https://www.readbyqxmd.com/read/28193802/direct-oral-anticoagulants-in-patients-with-atrial-fibrillation-and-valvular-heart-disease-other-than-significant-mitral-stenosis-and-mechanical-valves-a-meta-analysis
#13
Konstantinos C Siontis, Xiaoxi Yao, Bernard J Gersh, Peter A Noseworthy
No abstract text is available yet for this article.
February 14, 2017: Circulation
https://www.readbyqxmd.com/read/28192448/differential-inhibitory-action-of-apixaban-on-platelet-and-fibrin-components-of-forming-thrombi-studies-with-circulating-blood-and-in-a-platelet-based-model-of-thrombin-generation
#14
Lluis Pujadas-Mestres, Irene Lopez-Vilchez, Eduardo Arellano-Rodrigo, Joan Carles Reverter, Antonio Lopez-Farre, Maribel Diaz-Ricart, Juan Jose Badimon, Gines Escolar
INTRODUCTION: Mechanisms of action of direct oral anticoagulants (DOAC) suggest a potential therapeutic use in the prevention of thrombotic complications in arterial territories. However, effects of DOACs on platelet activation and aggregation have not been explored in detail. We have investigated the effects of apixaban on platelet and fibrin components of thrombus formation under static and flow conditions. METHODS: We assessed the effects of apixaban (10, 40 and 160 ng/mL) on: 1) platelet deposition and fibrin formation onto a thrombogenic surface, with blood circulating at arterial shear-rates; 2) viscoelastic properties of forming clots, and 3) thrombin generation in a cell-model of coagulation primed by platelets...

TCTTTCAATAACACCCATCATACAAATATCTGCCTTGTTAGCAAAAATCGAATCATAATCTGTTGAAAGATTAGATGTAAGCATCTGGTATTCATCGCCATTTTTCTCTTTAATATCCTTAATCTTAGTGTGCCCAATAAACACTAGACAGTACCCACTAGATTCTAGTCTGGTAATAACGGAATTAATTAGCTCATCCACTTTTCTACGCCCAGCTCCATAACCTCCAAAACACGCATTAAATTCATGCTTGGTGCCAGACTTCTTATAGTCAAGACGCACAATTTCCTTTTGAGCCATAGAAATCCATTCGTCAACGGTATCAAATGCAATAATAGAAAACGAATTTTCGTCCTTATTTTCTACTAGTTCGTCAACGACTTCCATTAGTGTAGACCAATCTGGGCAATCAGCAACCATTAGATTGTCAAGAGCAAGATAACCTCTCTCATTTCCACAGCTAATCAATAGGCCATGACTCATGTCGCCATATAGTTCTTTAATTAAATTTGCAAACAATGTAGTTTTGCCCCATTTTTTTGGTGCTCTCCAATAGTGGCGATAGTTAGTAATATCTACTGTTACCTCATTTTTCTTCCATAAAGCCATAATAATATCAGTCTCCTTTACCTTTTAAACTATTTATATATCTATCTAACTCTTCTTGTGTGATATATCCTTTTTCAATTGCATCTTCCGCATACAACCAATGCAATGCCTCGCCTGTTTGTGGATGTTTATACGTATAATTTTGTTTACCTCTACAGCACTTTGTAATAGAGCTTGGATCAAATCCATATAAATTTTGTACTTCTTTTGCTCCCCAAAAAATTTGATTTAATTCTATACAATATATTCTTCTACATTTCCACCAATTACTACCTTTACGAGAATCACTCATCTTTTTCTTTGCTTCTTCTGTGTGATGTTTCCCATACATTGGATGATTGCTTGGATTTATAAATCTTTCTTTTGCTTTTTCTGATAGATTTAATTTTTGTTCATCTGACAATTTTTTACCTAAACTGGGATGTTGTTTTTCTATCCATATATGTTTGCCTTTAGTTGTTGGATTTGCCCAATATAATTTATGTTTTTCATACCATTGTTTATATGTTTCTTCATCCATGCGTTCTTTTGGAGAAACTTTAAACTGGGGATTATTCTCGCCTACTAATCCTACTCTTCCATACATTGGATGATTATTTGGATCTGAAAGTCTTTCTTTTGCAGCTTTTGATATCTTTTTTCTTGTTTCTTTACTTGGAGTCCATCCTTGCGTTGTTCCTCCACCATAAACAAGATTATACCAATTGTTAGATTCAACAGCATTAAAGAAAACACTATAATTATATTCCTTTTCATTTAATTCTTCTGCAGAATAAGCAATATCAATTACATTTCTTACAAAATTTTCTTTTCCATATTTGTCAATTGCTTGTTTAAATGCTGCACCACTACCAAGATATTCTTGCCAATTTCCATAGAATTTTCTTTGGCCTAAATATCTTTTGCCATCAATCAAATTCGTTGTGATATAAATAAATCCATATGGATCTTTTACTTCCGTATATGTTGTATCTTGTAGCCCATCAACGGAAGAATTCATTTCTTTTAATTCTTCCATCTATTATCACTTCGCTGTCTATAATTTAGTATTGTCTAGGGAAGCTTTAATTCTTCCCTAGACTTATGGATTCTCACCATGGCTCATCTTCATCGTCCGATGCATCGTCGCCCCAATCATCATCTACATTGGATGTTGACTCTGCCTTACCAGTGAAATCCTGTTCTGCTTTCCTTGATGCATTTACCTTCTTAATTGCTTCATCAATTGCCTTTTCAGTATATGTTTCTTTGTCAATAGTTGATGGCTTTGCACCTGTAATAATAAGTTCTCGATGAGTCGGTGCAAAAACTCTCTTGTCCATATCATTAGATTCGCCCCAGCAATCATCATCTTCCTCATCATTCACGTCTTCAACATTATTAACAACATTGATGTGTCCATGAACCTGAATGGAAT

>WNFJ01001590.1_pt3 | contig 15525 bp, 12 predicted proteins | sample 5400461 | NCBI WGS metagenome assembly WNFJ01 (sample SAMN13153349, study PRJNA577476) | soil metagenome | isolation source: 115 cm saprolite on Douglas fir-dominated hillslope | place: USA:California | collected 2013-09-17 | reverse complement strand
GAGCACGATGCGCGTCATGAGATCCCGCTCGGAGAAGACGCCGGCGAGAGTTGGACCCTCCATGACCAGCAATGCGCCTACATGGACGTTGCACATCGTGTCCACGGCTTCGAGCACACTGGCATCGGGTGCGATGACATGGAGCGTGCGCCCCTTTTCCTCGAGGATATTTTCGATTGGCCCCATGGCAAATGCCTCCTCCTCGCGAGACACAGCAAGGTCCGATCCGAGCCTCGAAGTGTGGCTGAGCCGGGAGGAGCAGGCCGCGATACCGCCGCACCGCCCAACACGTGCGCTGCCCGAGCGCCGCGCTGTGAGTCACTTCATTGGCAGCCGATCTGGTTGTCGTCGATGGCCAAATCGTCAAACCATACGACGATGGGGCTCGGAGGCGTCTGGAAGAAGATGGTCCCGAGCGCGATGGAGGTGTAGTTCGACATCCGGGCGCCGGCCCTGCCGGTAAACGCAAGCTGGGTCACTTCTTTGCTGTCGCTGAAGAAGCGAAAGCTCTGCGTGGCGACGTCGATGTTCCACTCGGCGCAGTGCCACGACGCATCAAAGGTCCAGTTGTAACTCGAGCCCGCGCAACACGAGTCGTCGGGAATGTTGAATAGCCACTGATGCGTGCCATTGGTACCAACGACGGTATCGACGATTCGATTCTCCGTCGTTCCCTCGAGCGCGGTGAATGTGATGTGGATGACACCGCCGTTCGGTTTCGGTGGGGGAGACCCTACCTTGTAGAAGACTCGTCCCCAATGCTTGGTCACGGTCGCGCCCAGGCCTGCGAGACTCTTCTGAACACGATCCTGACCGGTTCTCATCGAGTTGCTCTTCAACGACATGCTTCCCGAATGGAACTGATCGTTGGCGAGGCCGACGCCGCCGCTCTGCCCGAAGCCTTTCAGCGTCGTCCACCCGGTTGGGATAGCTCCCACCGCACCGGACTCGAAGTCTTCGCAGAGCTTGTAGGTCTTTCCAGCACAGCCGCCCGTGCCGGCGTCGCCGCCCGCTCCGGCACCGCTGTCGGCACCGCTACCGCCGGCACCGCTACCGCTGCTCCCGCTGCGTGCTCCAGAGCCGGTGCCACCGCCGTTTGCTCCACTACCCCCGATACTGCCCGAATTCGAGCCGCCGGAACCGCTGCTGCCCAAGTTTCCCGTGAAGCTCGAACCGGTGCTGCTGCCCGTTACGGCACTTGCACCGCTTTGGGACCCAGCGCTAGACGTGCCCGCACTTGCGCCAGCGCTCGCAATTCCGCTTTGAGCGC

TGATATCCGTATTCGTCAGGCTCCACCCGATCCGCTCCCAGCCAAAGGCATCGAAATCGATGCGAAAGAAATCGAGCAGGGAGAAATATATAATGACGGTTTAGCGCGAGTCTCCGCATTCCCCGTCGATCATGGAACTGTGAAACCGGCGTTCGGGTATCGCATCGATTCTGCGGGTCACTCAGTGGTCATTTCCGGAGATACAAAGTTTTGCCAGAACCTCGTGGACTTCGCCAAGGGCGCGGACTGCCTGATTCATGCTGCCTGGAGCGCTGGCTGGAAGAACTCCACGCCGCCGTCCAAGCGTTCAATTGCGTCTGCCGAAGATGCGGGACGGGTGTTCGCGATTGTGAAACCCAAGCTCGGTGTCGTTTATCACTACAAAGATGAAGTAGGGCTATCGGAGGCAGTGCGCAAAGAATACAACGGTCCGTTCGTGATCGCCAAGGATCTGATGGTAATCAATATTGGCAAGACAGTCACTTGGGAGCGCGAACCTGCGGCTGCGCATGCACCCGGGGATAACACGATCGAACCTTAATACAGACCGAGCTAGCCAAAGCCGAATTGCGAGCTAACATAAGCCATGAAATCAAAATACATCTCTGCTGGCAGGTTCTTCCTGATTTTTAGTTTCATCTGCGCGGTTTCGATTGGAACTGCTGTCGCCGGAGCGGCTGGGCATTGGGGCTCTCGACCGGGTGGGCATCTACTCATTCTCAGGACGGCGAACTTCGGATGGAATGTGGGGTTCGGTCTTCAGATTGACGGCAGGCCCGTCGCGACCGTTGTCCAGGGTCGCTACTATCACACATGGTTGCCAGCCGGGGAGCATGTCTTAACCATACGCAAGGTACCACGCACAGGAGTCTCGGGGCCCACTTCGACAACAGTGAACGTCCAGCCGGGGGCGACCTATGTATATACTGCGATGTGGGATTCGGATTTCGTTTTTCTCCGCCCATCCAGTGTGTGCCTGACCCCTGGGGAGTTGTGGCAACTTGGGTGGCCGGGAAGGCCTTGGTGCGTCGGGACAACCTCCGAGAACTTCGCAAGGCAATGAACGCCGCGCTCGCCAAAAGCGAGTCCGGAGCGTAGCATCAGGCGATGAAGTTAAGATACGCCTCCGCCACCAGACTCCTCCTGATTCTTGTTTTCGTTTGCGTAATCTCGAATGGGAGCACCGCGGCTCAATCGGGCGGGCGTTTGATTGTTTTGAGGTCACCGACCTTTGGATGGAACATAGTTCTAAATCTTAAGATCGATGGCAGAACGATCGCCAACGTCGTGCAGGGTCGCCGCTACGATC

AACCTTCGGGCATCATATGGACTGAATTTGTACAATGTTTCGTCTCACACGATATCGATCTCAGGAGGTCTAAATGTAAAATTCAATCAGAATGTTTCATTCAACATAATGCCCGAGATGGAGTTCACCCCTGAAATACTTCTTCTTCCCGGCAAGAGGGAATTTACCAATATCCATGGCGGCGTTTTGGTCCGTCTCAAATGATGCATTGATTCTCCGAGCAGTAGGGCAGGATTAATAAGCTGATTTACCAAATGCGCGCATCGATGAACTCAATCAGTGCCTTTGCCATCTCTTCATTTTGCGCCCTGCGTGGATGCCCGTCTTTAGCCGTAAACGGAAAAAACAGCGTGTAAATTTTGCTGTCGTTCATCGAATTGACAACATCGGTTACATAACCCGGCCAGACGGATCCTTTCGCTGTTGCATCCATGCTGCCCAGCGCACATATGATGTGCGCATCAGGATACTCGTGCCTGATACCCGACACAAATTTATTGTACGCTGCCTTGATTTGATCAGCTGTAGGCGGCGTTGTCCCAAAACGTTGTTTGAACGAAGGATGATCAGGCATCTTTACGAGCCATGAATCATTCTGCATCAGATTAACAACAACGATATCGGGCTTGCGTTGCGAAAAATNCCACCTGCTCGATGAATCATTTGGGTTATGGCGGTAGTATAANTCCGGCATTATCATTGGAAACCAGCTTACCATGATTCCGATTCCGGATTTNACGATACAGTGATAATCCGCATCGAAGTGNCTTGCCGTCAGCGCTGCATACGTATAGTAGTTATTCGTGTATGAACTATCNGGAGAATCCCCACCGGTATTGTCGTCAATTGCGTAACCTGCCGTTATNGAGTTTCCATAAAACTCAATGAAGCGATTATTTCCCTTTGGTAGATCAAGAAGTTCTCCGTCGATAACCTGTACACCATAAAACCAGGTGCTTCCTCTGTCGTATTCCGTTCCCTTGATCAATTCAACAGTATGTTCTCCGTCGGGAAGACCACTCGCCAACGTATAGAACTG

2017: PloS One
https://www.readbyqxmd.com/read/28191610/italian-intersociety-consensus-on-doac-use-in-internal-medicine
#15
Domenico Prisco, Walter Ageno, Cecilia Becattini, Armando D'Angelo, Giovanni Davì, Raimondo De Cristofaro, Francesco Dentali, Giovanni Di Minno, Anna Falanga, Gualberto Gussoni, Luca Masotti, Gualtiero Palareti, Pasquale Pignatelli, Roberto M Santi, Francesca Santilli, Mauro Silingardi, Antonella Tufano, Francesco Violi
The direct oral anticoagulants (DOACs) are drugs used in clinical practice since 2009 for the prevention of stroke or systemic embolism in non-valvular atrial fibrillation, and for the treatment and secondary prevention of venous thromboembolism. The four DOACs, including the three factor Xa inhibitors (rivaroxaban, apixaban and edoxaban) and one direct thrombin inhibitor (dabigatran) provide oral anticoagulation therapy alternatives to Vitamin K antagonists (VKAs). Despite their clear advantages, the DOACs require on the part of the internist a thorough knowledge of their pharmacokinetic and pharmacodynamic characteristics to ensure their correct use, laboratory monitoring and the appropriate management of adverse events...
February 13, 2017: Internal and Emergency Medicine
https://www.readbyqxmd.com/read/28188404/-direct-oral-anticoagulants-and-acute-stroke-insights-into-translational-research-studies
#16
C Foerch, J H Schäfer, W Pfeilschifter, F Bohmann
In recent years a considerable number of translational research studies on intracerebral hemorrhage and ischemic stroke have been published, which are characterized by a particular proximity to practical clinical questions. Animal research has provided insights into the pathophysiological processes and therapy effects, which have so far only been insufficiently investigated in clinical studies. This includes the effectiveness of a rapid reversal of anticoagulation in cases of anticoagulation-associated intracerebral hemorrhage and the safety of thrombolytic treatment in ischemic stroke occurring during treatment with anticoagulants...